Tanzi et al. demonstrated the efficacy of the influenza vaccine against all studied viral strains as measured using a geometric mean antibody titre increase [33]. The study was performed during the 2003/2004 epidemic season and used Fluad® (Chiron Corp.) vaccine. In patients below 60 years of age, HAI titre ≥1:40 against A(H1N1), A(H3N2), and B strains were achieved in 94.7%, 84.2%, and 36.8% of patients, respectively, and in the elderly it was 66.7%, 56.4%, and 43.6%, respectively. The results suggest a slightly weaker response against B strain. The study was performed using a standard dose of hemagglutinin (15 μg each) with MF59 adjuvant, which might explain the good immune response [33].

The majority of the described studies confirm that trivalent influenza vaccine is effective in patients on hemodialysis, but usually to a lesser extent than in the control group.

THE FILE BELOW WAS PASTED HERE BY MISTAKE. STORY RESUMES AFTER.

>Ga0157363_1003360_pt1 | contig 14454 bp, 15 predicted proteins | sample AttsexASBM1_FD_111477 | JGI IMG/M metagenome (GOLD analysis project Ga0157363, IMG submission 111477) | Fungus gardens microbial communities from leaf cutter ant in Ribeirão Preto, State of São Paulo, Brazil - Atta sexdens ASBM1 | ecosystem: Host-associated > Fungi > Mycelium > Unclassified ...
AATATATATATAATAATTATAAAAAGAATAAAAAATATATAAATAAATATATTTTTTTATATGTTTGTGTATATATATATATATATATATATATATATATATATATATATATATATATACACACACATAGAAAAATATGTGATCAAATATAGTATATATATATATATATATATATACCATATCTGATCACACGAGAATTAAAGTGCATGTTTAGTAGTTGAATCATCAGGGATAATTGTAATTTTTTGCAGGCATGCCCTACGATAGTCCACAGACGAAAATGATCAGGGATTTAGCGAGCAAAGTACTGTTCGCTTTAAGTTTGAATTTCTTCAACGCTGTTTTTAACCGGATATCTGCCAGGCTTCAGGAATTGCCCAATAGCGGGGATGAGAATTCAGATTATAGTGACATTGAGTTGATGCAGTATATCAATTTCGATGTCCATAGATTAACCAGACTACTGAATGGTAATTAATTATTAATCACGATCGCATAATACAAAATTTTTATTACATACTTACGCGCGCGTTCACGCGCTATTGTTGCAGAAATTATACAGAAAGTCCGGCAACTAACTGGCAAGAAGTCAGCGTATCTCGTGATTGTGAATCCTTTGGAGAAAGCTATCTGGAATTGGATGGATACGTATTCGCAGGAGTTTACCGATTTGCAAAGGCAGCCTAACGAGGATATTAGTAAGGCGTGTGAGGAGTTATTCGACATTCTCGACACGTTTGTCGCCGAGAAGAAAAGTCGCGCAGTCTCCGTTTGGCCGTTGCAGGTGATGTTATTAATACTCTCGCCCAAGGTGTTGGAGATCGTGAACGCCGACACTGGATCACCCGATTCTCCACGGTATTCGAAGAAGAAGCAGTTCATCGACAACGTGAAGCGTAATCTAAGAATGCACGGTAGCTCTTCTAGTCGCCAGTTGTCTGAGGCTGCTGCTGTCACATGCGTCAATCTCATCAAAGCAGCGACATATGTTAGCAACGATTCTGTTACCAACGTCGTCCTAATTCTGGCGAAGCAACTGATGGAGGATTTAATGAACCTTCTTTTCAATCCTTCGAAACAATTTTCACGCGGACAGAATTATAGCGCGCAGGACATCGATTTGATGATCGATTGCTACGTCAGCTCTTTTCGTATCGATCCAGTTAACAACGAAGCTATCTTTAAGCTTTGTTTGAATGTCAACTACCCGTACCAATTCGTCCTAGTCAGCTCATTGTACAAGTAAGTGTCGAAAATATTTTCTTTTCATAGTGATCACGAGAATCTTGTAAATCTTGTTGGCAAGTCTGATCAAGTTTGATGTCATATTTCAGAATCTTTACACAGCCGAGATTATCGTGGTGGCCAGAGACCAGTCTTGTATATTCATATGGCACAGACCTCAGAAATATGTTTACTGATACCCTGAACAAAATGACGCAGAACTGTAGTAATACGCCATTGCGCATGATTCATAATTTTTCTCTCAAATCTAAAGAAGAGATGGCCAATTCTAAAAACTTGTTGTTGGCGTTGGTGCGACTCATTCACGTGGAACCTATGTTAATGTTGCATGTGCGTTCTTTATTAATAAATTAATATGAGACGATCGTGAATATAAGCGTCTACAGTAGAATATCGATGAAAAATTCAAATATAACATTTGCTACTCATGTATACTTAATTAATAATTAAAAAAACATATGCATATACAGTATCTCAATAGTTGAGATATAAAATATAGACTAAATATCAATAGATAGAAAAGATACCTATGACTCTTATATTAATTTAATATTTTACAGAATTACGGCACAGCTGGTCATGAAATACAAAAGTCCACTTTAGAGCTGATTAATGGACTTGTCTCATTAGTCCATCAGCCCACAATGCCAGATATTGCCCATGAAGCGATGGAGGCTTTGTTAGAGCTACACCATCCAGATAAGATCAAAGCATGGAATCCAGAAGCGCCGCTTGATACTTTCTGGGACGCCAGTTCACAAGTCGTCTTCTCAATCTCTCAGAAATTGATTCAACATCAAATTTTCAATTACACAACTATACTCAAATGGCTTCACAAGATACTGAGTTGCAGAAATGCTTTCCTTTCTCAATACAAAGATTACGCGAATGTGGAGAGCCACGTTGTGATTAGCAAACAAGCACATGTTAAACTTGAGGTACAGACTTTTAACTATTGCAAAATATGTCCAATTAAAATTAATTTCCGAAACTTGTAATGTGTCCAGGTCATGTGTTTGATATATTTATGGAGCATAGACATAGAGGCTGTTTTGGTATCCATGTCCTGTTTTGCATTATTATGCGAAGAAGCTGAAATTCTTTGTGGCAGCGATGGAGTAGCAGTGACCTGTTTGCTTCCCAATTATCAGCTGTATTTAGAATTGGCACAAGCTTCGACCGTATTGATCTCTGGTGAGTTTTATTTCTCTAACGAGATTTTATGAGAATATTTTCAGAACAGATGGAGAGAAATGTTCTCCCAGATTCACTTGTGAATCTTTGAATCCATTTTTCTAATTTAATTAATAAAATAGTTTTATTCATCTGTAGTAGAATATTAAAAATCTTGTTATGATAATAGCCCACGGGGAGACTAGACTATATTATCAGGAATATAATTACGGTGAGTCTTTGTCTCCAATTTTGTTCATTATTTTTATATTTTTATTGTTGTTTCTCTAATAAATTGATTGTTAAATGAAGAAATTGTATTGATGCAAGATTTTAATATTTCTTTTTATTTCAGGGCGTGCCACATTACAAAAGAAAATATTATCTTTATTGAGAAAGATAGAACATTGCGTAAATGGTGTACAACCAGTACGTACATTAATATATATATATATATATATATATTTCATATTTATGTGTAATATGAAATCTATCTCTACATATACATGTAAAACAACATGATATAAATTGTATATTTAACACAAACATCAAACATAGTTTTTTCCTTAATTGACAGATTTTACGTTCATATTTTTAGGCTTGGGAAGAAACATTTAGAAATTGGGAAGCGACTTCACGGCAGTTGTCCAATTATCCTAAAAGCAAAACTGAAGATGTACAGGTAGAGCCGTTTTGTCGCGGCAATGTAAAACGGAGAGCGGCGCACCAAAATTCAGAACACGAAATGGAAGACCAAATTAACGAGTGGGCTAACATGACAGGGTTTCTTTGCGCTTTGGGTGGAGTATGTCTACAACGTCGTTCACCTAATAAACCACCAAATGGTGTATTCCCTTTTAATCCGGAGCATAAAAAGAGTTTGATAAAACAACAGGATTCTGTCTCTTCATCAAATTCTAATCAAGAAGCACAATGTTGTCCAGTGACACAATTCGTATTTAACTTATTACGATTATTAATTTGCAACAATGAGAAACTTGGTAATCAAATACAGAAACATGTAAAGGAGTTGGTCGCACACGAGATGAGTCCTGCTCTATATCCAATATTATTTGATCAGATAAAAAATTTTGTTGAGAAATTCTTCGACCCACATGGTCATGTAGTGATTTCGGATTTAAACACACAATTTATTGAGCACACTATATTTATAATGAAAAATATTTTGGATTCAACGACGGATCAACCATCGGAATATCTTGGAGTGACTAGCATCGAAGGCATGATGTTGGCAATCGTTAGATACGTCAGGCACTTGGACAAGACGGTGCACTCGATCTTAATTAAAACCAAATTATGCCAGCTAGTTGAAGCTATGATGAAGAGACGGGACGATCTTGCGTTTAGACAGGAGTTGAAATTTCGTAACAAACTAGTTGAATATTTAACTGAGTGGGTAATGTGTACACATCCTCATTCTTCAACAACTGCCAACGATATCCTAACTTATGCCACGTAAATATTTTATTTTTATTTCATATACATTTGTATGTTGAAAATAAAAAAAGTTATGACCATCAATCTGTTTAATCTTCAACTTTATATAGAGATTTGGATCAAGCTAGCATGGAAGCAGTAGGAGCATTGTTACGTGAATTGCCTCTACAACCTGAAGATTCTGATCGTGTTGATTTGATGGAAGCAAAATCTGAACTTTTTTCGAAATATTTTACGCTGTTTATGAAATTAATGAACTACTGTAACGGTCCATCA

Efficacy of a Single Dose of the Monovalent Vaccine

Chang et al. demonstrated that pandemic strain A(H1N1)pdm09 vaccine (AdimFlu-S®) is ineffective in patients on hemodialysis (low seroconversion and seroprotection rates, low increase in GMT) [34]. The seroprotection rate was only 40% in the studied patients on hemodialysis, in comparison to 88.4% seroprotection rate in healthy controls. The seroconversion rate was also low (23.4% in patients below 60 years of age and 25.4% in patients >60 years of age) and was significantly lower in comparison to healthy controls (86.7%). A significant imparity between both groups was also observed for GMT increases: 1.8 in hemodialysed patients in comparison to 23.4 in healthy controls [34].